Look hard into the manger. What do you see there? You see God. God not as a philosophical construct or a figment of your imagination, but God as he really is. The Word made flesh. The creator come here. God walking into history. That’s why John says “the Word” here. Words are communication. This is God communicating himself to us. Showing himself. He’s not a mystery any more. He’s shown himself. In the form we can most clearly understand: human. So John says “no-one has ever seen God, but the one and only Son, who is himself God and is in the closest possible relationship with the Father, has made him known.” We’ve seen him, says John. So now we’re telling you.

Look hard into the manger and you see God as he is. And you see yourself as you are. You in your weakness and brokenness. Fragile and vulnerable. You as you really are. Flesh. Human. Look into the manger and you see that God as he is has come for you as you are.

The Christmas carols get it so right, don’t they? “See how in the manger lies he who made the starry skies.” “God of God, light of light, he abhors not the virgin’s womb.” God climbed down from the heights of glory and laid himself in an animal food bowl, so that when he grew up all our sins might be laid on him. This is God’s way of restoring that broken relationship with himself. This is his way of rescue from death and hell. “The hopes and fears of all the years” are met in that manger in Bethlehem.

One of the centres of global Christianity now is China. In the last few decades the message of Jesus has exploded across that land and there are millions of Christians there now. Back in the mid-19th Century things were very different, when a Yorkshireman named Hudson Taylor went there to tell as many people as he could about Jesus. One man converted through his ministry was a Chinese Confucian scholar.  This ex-Confucianist used to tell a story to explain his conversion. He said:

“A man fell into into a dark and slimy pit.  Try as he might, it was impossible to pull himself out. One day Confucius himself came past the pit and said: ‘Poor man, if only he’d listened to me, he’d never have fallen into the pit in the first place.’  Some time later the Buddha came past.  Looking down at the man he said: ‘Poor man.  Just come up here and I’ll help you.’  And he walked on.”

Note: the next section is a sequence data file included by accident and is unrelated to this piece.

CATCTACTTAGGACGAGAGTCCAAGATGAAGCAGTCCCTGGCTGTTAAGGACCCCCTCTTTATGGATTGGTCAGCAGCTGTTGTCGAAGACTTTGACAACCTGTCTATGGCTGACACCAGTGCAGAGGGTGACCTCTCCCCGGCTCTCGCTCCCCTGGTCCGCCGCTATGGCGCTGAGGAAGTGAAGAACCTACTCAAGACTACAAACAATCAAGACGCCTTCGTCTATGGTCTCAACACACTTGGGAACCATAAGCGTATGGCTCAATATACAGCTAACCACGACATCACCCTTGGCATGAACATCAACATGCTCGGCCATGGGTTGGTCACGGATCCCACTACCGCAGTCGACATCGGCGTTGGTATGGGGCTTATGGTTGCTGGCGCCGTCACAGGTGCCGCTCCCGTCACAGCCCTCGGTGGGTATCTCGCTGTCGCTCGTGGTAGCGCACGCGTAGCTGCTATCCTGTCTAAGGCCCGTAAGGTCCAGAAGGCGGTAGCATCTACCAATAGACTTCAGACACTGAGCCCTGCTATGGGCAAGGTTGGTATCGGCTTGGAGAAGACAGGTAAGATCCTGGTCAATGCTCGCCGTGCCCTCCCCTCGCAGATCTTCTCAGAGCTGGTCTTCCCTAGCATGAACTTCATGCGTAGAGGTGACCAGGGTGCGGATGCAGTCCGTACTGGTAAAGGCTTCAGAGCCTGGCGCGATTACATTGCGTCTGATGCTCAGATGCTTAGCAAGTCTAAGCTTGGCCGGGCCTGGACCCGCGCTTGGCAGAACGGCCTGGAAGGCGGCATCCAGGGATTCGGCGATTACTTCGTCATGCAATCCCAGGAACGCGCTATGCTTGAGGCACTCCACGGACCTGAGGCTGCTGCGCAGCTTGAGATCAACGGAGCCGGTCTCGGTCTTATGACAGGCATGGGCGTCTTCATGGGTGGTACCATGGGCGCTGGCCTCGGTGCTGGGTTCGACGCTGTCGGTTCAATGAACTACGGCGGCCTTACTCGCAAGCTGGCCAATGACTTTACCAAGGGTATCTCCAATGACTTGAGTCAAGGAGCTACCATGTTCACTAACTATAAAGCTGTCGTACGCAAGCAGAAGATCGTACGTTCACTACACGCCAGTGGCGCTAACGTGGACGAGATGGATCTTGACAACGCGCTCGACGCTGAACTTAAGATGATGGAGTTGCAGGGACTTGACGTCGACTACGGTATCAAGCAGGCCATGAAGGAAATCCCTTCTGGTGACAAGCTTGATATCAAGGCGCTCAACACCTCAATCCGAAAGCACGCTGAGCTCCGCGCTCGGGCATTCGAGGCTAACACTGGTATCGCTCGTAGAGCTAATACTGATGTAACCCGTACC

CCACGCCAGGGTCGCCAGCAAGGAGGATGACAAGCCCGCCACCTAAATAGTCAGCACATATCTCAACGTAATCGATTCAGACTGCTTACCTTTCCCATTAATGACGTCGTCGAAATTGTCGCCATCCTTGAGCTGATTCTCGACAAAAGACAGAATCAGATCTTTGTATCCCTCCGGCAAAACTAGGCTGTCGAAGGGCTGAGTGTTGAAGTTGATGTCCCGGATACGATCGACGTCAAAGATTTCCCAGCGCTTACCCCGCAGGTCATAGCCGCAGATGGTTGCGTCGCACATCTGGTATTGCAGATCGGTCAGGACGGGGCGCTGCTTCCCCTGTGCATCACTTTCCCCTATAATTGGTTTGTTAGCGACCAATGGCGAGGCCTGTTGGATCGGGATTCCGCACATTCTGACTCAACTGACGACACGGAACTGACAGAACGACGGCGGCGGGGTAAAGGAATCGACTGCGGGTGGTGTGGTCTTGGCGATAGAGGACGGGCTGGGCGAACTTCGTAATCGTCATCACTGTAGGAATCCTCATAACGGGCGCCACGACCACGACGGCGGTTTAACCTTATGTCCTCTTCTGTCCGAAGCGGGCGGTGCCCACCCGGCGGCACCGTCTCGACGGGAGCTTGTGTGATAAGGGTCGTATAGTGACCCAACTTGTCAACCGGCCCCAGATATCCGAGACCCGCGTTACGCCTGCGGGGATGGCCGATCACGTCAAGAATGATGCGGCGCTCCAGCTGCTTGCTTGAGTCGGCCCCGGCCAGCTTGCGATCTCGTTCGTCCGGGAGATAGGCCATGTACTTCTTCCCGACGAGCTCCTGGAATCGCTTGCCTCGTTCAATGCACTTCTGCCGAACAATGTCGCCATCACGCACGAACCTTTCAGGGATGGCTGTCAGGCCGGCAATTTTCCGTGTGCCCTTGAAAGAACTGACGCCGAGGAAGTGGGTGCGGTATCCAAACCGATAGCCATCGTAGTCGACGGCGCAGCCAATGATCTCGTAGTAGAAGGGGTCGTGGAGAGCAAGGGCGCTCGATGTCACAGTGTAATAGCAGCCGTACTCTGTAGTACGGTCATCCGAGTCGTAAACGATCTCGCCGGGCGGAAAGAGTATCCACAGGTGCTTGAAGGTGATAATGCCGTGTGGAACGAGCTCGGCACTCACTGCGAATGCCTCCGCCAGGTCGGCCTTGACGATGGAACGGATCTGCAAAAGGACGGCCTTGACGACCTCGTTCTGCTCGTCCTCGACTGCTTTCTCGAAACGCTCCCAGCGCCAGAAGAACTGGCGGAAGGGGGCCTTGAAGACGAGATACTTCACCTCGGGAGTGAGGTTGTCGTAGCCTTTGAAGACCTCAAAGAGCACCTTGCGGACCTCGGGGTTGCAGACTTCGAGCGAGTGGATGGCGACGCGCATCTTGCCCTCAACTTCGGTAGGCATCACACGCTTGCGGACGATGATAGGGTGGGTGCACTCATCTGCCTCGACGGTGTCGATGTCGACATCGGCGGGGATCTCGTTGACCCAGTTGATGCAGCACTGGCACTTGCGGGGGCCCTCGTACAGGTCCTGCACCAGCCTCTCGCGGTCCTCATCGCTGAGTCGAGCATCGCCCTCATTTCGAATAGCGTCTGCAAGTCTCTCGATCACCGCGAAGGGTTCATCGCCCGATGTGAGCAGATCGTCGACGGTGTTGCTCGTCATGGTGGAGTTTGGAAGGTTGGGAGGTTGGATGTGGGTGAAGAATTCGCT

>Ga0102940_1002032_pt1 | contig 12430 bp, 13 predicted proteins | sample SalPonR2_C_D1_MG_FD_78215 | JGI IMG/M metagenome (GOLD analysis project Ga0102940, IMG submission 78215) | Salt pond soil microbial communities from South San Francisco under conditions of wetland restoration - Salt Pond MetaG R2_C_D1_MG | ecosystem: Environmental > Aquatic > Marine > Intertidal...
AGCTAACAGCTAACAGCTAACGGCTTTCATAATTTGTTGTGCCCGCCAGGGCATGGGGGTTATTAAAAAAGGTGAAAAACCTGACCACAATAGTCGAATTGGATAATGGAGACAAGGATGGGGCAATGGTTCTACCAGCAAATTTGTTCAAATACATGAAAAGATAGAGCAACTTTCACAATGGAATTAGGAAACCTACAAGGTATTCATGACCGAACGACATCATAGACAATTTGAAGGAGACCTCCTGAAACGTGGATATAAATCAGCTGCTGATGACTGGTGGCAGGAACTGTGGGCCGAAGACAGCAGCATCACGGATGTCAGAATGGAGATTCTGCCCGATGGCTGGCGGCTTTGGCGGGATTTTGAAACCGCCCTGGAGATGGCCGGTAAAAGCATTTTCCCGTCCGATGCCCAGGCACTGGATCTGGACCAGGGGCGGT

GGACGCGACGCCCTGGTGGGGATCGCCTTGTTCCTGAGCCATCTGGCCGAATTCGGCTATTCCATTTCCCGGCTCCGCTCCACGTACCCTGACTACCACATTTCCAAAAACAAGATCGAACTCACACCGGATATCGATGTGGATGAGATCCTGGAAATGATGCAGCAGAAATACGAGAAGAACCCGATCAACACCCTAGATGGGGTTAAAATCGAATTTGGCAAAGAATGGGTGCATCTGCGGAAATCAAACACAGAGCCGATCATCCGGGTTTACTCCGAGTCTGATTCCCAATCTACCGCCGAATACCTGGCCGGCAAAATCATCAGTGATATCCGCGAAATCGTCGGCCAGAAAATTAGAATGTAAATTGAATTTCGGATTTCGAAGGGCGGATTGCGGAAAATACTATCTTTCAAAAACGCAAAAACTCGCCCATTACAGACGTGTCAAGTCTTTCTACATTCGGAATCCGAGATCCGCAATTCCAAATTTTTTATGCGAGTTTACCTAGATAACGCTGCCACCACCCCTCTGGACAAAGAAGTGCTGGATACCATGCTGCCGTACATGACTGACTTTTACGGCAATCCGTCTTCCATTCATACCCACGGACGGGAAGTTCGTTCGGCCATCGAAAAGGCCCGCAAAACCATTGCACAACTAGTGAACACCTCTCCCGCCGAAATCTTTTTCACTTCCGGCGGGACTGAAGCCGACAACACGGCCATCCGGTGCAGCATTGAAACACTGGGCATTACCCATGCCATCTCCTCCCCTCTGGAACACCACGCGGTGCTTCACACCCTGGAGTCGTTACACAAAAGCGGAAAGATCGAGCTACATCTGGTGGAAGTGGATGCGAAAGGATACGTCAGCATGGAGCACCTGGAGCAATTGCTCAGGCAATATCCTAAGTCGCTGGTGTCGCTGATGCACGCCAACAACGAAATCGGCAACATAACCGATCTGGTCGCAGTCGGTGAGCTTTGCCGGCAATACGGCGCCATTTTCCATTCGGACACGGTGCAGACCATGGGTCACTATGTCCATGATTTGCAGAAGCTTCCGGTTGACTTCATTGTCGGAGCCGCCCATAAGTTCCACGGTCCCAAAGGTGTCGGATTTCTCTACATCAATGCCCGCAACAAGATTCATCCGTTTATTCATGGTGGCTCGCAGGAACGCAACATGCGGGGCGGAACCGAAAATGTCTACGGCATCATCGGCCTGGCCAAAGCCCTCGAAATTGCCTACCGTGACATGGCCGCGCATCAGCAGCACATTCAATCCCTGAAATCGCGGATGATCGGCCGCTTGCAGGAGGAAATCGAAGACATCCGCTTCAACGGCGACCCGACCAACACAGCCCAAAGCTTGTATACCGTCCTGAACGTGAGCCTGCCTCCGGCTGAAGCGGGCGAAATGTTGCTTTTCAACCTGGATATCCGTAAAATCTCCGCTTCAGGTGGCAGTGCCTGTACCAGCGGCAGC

We might add some others into this story – the ‘feeling Christmassy’ person, in a bright festive jumper, who looks in to the pit and says “Go on, give us a smile! It’s not so bad.” The modern British secularist who says “it’s your pit! Be proud of it.” The scientist who says “get studying that slime really carefully and who knows, one day you may be able to work out why you’re down there.” The entertainment industry which says “here’s a new iPad. Play Angry Birds and you’ll soon forget about the pit.”

The story went on “And then Jesus Christ walked past and he said, ‘Poor man.’  And He jumped into the pit and lifted him out.”

It’s good news, this Christmas message. It’s the sort of thing that should make you smile. But it’s not escapism; a nice thought on a Christmas card quickly forgotten. A real life rescue. A real, tangible God, not one that you have to aim at and miss, but who has come to you. Jesus Christ. The Word made flesh. God with us. A Saviour.

Have a look at these candles. They look great, don’t they? They look better because it’s dark.  Cold Christmas is real, the pain of the world is a fact. The Bible doesn’t hide from that. But it’s not the end of the story. The message of Jesus is good news of great joy because, as the carol says, this is world of sin, and he’s come into it. He’s come for you.

If you’re not a follower of Jesus, and coming to a carol service does not automatically make you one, then it may be news to you to say that this is a message you need to respond to. You can’t just leave it. God has come for you. He wants all of you. Think about it. Talk to me about it, or someone that you came with. Come back to one of our regular services and find out more. But don’t let it fall on deaf ears. Just feeling Christmassy is not enough.